Canadian Rockies 1.0
Seemingly at the peak of Aurora we started making our way outside. We were due to meet 13roads in the Canadian Rockies and had less than two weeks to sightsee along thew way. We left Fairbanks for an overnight stop near Delta Junction, forgetting that it was Labor Day weekend and the roadhouse we were hoping to patron was closed. Although not that far from Fairbanks, a residual, late-season wildfire offered us no chance of seeing Aurora. The next day we stopped again in Tok to refresh our freshwater tanks and we were on our way This year we opted, to go out over the Top of the World and ended up spending the night in Chicken.
This late in the season, early September, The Taylor Highway was actually in pretty good condition and we started catching the fall colors. The colors across the border and to Dawson City were exceptional. Dawson City was pretty quiet and our campground was empty. As the days were sunny, we opted for a dry campsite away from other campers and lights. We were hoping for Aurora and were not disappointed. We had them at our doorstep and even in town, despite the lights. We spent a few days researching options for next year’s return and a potential run to the Arctic from Canada.
We chose to head down the Cassiar Highway as opposed to taking the Alaska Highway and enjoyed the drive with plenty of fall colors. We retraced our steps from last year, heading down to Whitehorse, over to Watson Lake, then down the Cassiar past Steward to Kitwanga and then taking the Yellowhead Highway east to Burns Lake and on to Prince George. We stopped for provisions and made camp near Mount Robson, just outside Banff NP. We actually had aurora while in the Yukon, even pulling off the road to take some photos. It was on our drive out of Watson Lake that we had our last sighting. They were probably there but as we headed south, the weather of temperate rainforests made seeing aurora all but impossible.
We entered Jasper NP and took the Icefields Parkway down to Banff NP. The drive was wonderful and also long. The Banff NP campground was large with nicely spaced sites. For close to two weeks, we explored nearby lakes, trails, and the town of Banff itself. I frequently went into town to work in a coffee shop and use their Internet. There were plenty of good food and drink options all around. We even found a good ramen place.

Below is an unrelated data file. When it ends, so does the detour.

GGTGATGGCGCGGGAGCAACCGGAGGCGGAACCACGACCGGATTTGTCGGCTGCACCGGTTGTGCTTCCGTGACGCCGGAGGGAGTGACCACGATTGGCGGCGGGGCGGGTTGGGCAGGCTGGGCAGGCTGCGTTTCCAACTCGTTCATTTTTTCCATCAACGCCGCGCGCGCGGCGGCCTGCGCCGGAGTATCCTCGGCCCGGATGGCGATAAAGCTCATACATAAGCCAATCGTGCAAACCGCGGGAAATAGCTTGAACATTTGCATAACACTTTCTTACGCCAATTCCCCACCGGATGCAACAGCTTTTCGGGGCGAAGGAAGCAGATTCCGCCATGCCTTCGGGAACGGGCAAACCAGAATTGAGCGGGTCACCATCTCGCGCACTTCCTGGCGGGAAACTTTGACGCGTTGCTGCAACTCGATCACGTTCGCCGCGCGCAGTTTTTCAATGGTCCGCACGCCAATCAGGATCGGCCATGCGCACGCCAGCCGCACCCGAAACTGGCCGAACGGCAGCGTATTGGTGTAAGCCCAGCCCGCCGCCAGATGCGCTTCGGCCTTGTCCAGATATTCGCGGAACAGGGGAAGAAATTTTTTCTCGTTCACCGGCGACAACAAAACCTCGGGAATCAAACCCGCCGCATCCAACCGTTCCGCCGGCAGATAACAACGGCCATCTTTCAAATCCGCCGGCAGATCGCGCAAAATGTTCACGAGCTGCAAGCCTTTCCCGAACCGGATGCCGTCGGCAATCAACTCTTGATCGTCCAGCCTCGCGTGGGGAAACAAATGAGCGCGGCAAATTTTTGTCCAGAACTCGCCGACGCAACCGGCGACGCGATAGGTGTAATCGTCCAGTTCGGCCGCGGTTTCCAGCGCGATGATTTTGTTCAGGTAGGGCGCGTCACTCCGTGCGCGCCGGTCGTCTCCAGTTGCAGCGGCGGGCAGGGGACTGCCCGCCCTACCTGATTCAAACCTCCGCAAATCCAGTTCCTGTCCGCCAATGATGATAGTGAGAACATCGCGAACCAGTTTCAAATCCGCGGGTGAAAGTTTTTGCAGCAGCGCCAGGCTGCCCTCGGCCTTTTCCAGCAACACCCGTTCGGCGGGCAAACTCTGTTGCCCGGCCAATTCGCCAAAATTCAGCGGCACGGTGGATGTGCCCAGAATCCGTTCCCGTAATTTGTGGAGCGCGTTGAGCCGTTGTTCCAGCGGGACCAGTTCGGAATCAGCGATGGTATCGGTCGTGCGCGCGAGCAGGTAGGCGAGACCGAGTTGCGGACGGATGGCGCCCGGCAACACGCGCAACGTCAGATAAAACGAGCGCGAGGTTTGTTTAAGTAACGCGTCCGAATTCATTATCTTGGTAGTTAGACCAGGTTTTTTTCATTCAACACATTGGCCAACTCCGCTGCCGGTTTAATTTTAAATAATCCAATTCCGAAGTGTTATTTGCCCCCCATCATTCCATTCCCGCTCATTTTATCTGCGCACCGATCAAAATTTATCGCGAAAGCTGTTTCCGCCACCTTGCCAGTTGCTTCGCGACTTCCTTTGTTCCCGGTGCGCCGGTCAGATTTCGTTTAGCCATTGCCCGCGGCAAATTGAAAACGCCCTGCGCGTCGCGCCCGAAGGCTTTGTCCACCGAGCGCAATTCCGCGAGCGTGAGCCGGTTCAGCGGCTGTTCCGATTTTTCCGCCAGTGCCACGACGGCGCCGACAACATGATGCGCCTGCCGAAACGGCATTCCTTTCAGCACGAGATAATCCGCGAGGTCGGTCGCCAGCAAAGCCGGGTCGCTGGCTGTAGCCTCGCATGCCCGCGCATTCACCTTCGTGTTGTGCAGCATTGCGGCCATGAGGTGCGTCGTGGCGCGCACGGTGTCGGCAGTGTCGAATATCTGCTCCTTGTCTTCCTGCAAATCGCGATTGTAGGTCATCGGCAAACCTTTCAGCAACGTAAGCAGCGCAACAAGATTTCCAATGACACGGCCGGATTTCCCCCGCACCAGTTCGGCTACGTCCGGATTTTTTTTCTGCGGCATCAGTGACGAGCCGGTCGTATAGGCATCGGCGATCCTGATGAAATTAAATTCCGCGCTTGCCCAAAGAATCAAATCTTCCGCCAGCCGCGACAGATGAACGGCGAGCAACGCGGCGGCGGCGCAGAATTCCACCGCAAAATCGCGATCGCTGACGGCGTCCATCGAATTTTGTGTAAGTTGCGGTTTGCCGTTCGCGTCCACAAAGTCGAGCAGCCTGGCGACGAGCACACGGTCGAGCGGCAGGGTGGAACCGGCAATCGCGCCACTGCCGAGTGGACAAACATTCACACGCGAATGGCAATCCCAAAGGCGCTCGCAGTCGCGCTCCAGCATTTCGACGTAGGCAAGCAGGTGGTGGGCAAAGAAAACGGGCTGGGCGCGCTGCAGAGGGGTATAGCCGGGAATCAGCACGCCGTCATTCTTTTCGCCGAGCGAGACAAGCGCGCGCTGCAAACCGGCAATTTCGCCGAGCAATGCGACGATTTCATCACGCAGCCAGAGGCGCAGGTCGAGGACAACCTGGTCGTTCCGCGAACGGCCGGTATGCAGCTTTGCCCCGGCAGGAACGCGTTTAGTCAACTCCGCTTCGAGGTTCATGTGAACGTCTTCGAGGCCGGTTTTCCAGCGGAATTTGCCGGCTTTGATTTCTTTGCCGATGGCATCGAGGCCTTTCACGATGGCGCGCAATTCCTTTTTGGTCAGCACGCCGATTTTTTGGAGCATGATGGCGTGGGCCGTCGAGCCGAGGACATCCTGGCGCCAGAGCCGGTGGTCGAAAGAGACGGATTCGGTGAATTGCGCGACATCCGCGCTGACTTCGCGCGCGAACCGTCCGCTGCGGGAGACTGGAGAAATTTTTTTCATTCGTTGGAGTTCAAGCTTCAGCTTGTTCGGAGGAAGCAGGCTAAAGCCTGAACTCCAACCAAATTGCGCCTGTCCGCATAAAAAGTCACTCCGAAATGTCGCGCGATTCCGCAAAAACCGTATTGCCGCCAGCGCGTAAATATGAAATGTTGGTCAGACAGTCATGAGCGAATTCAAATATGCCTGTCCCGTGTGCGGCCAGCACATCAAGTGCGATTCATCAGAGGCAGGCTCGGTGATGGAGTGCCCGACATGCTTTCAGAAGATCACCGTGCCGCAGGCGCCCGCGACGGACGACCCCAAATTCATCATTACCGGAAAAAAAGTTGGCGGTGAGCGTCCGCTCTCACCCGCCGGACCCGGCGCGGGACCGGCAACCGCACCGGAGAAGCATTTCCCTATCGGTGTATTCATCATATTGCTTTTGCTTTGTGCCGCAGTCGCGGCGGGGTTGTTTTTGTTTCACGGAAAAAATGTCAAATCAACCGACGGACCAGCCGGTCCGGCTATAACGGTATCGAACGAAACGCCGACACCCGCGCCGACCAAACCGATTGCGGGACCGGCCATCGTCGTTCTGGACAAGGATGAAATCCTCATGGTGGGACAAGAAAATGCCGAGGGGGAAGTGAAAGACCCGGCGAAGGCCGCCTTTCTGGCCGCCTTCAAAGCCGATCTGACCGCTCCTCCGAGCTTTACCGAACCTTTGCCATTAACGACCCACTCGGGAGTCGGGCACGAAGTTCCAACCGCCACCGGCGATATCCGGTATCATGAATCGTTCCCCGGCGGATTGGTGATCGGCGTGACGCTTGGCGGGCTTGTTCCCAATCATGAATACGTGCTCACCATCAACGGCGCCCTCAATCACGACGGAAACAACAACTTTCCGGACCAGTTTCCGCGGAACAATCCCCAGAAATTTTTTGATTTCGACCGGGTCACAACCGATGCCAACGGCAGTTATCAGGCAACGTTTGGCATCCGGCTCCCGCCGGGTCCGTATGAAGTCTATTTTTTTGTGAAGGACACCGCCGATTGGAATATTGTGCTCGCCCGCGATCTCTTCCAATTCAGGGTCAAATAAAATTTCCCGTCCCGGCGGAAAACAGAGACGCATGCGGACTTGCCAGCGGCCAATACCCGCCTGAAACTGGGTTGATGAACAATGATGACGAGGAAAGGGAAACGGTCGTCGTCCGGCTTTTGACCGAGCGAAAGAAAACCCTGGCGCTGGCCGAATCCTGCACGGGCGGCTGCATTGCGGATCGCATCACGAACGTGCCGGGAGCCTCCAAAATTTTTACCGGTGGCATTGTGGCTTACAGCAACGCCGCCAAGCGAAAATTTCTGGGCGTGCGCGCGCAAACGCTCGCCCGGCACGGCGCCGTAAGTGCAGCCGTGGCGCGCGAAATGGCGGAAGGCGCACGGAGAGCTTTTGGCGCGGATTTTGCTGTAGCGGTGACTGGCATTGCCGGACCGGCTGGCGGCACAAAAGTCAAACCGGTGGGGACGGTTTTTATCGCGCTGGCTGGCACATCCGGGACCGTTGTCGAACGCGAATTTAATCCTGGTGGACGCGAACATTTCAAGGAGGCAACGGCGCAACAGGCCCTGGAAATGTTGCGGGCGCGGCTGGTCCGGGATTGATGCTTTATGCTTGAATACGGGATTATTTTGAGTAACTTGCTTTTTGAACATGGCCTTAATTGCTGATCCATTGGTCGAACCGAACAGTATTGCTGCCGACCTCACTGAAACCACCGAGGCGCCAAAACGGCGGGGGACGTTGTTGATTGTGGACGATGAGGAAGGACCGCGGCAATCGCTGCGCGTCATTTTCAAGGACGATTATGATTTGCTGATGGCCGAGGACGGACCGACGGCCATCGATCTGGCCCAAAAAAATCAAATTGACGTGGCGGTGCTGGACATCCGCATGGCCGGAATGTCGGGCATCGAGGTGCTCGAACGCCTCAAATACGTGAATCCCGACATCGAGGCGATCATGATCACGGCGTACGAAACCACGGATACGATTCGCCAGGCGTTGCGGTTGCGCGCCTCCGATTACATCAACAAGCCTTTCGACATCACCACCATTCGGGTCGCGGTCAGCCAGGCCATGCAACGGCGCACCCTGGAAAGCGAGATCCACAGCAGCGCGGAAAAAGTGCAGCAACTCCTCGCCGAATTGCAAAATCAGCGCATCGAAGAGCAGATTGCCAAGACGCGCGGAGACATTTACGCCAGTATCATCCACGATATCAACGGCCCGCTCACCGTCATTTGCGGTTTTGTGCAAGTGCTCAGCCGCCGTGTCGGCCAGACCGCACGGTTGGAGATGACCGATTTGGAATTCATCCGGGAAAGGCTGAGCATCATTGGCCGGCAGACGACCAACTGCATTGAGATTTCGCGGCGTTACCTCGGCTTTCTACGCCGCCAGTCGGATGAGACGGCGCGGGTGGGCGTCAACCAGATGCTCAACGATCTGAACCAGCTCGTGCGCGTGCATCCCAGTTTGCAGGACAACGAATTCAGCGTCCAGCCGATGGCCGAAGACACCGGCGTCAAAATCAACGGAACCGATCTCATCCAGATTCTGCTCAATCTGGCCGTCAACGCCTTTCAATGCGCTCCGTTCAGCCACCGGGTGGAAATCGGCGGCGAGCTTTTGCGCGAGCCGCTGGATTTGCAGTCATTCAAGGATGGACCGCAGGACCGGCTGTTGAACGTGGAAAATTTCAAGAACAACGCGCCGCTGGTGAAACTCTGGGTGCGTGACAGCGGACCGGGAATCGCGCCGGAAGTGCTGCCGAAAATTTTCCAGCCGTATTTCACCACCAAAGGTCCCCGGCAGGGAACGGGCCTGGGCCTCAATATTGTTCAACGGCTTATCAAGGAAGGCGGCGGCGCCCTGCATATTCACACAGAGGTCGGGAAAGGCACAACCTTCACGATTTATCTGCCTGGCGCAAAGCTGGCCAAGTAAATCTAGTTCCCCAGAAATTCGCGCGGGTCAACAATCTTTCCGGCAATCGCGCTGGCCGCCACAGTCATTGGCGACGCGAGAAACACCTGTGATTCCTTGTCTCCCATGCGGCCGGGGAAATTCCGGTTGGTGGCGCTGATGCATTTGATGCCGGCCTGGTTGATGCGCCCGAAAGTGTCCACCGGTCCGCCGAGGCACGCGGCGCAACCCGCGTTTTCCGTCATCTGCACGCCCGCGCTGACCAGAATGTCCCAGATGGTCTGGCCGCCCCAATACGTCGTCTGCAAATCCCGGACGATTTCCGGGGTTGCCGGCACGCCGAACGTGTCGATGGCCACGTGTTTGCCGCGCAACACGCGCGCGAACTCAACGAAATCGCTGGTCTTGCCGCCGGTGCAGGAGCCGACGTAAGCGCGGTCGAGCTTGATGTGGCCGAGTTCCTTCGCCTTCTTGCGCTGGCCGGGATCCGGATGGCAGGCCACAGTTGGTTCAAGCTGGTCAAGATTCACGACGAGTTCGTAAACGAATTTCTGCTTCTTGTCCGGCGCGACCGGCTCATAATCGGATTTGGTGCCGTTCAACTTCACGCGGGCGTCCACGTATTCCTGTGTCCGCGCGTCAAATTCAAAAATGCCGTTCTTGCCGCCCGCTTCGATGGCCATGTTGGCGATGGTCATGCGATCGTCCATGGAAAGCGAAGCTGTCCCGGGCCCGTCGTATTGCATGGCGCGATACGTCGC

One day we tried to visit Lake Louise, a famed glacier lake in the area. Apparently so did everyone else. By the time we reached Lake Louise, the parking lots were full and peopled were being turned around. We stopped to check-in at a visitor’s center and learned that the parks were originally only setup for a few thousand visitors a month but due to fame from social media, were seeing several thousand visitors a day! Parking lots are full by 6:00am. We gave up on seeing Lake Louise but a mix-up in directions had us heading to the Lake’s parking lot. Lady Luck was on our side, and we scored parking spaces. Excited at our good fortune we headed to the lake only to be greeted by hordes of selfie-taking visitors lining the edge of the lake. We picked a hiking trail that took us away from the crowds and set off. The hike was really nice and by the time we made it back to the lake-side hotel, most of the crowds had dispersed.
As our stay in Banff progressed, a weather system started moving in. It was definitely getting chilly, and the forecast called for a snowstorm. Although the National Park and town are open year-round, the prospect of having to drive through a blizzard did not appeal to us. So, we ended our stay a few days early and started making our way out. We and 13roads parted ways temporarily as we had a dinner planned in Calgary but rejoined then en route to Fargo, ND.